Q. That  sounds like a big recent change. We have written about a talent gap between the AI expertise that companies need from the employees or new hires, versus what is available on the market at a cost that companies can afford. Are you able to find the IT staff you need to support your efforts?

A. At Chick-fil-A, we typically look within and train within to find this talent and AI expertise. So Chick-fil-A hires really smart people that are just overall great software engineers. They’re able to learn new things quickly. We all have a desire to innovate and a passion for technology, so we look within.

Q. So you avoid that whole issue of salary competition.

A. Right,we haven’t run into that.

Q. Do you have any concerns about issues relating to the increased use of AI technology, such as privacy concerns or data bias? Are there any that you have to be aware of?

A. Personally, I am definitely concerned with bias, data bias and machine bias. I speak a lot about this topic at technical conferences. I always go back to the classic examples like the Google AI program that classified a few African Americans as gorillas instead of humans, or the computer vision program that couldn’t even see African Americans. To me, that speaks to a lack of diversity in the data used to train the AI program. I believe that our reliance on AI, which is just going to continue to grow, makes a very strong case for the need for diversity in technology. We should build systems without bias.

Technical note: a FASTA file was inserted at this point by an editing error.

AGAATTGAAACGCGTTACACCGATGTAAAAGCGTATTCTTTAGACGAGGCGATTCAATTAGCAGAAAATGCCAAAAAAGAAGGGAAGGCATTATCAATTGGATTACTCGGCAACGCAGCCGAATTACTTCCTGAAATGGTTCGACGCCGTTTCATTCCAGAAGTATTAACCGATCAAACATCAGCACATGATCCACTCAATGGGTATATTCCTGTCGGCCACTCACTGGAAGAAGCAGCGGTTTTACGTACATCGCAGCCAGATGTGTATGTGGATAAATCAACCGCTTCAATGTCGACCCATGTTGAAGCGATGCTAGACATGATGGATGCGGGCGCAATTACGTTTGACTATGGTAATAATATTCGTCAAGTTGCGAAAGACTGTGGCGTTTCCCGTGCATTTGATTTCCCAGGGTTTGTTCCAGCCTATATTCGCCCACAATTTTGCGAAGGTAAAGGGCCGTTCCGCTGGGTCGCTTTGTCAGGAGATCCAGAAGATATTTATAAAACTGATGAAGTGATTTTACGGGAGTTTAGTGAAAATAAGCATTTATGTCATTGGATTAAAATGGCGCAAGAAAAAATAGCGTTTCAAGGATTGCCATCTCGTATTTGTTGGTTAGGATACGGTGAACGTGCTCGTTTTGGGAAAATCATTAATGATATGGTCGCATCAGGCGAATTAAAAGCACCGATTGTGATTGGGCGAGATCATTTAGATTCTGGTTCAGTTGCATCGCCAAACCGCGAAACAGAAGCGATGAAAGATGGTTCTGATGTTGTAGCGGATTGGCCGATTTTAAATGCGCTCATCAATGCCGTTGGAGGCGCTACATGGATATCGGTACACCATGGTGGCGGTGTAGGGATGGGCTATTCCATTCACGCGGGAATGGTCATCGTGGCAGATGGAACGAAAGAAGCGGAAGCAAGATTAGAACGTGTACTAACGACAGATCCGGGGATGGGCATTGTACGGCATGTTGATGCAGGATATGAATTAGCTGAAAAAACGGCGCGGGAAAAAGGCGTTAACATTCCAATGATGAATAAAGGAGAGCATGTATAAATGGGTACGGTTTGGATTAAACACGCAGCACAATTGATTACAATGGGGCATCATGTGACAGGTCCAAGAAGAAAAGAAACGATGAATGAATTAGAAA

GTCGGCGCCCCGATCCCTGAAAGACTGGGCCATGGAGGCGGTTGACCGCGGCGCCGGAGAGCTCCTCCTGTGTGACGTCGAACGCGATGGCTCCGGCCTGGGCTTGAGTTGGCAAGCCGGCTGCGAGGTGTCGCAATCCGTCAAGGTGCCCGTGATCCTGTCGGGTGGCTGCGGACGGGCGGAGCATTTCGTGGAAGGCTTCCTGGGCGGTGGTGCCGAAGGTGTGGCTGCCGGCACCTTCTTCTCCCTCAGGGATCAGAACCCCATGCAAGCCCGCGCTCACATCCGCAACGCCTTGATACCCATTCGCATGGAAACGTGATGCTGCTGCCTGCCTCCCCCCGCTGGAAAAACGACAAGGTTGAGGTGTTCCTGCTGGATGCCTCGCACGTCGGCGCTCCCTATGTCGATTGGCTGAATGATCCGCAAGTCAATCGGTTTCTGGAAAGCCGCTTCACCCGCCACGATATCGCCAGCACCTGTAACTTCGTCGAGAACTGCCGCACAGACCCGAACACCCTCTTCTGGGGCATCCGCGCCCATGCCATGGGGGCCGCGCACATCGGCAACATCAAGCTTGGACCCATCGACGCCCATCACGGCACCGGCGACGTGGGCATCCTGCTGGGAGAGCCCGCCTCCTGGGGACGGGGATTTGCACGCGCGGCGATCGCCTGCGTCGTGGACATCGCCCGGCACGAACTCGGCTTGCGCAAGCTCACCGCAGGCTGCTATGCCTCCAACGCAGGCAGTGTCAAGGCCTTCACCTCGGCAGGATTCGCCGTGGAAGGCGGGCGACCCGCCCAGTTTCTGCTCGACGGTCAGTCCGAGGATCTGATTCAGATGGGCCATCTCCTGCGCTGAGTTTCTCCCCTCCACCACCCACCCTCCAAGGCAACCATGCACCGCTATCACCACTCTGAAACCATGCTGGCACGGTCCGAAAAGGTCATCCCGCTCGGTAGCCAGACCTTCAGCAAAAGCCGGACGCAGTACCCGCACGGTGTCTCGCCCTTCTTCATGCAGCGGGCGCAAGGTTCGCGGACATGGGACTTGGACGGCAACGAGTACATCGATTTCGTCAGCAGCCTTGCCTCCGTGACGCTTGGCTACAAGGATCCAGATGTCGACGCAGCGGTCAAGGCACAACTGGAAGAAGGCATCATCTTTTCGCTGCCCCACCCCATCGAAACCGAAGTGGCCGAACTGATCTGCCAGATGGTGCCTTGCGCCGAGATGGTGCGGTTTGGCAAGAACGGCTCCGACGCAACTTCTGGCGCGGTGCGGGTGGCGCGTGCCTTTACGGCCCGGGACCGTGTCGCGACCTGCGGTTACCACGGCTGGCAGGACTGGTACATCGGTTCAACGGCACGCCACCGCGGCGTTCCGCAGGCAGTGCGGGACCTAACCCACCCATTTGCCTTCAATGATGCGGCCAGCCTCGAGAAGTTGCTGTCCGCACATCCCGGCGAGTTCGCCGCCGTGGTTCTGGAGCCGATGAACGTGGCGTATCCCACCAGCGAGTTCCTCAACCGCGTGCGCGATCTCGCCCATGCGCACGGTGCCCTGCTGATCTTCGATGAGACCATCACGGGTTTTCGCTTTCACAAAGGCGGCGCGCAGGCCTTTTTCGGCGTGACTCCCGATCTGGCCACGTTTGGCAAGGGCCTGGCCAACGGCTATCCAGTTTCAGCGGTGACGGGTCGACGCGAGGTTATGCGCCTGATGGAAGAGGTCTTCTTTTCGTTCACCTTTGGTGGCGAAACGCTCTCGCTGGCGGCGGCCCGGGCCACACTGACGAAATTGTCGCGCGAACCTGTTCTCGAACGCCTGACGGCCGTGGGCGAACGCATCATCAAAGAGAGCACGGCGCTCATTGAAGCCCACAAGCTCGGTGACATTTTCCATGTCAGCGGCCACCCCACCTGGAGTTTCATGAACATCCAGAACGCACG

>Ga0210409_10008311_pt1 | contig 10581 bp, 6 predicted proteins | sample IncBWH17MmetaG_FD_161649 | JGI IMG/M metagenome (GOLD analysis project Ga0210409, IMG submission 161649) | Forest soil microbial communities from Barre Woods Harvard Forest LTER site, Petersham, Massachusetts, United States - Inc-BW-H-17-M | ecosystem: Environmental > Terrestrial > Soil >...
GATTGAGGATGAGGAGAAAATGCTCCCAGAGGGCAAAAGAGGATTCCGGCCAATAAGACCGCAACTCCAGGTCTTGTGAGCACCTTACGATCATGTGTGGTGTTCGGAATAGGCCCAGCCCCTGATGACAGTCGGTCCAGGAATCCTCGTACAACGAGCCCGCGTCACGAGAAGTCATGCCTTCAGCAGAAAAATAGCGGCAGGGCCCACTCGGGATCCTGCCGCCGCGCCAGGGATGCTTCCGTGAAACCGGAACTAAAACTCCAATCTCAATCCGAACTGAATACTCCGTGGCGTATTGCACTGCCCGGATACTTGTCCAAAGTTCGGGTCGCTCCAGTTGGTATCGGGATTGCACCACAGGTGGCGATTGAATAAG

In my spare time outside of work at Chick-fil-A, just because I wanted to learn more about machine learning, I created a predictive policing machine learning algorithm called SAM, which stands for Suspicious Activity Monitor. SAM looks at a particular situation using computer vision, and predicts the likelihood of crime using machine learning. SAM looks at several attributes about the person and their current location in order to make a crime prediction, so just think pre-crime from [2002 film] “Minority Report.”

When I created SAM, I intentionally excluded race as an attribute he considers because I didn’t want him accused of racial profiling. So, you know, another programmer may not have considered this, but just that decision to exclude race, for me, was an aha moment because it showed that machine learning can actually, if we use it correctly, remove human bias from certain situations.

When I switch gears and go back to Chick-fil-A and our use of AI, you know, in our industry, we pride ourselves on having outstanding customer service, which allows us to form emotional connections with our customers. If we start to rely too heavily on AI, that human element may diminish, which would really have an overall negative effect. So we just have to keep that in mind as we start to rely more on AI, that we always want to have that human element so that we can form strong emotional connections with our customers.

Q. Is there anything you would like to add or emphasize?

A. I would like to put in a plug for a recently-released AWS machine learning course I created with Manning Publications. We would like to offer AI Trends readers a discount.

(For AI Trends readers: Get a 30% discount on Kesha Williams course developed with Manning Publications, AWS Machine Learning in Motion.  Click on AI Trends Discount and use the discount code “aitrendsawsml.” The code is good (initially) through July 15, 2018.)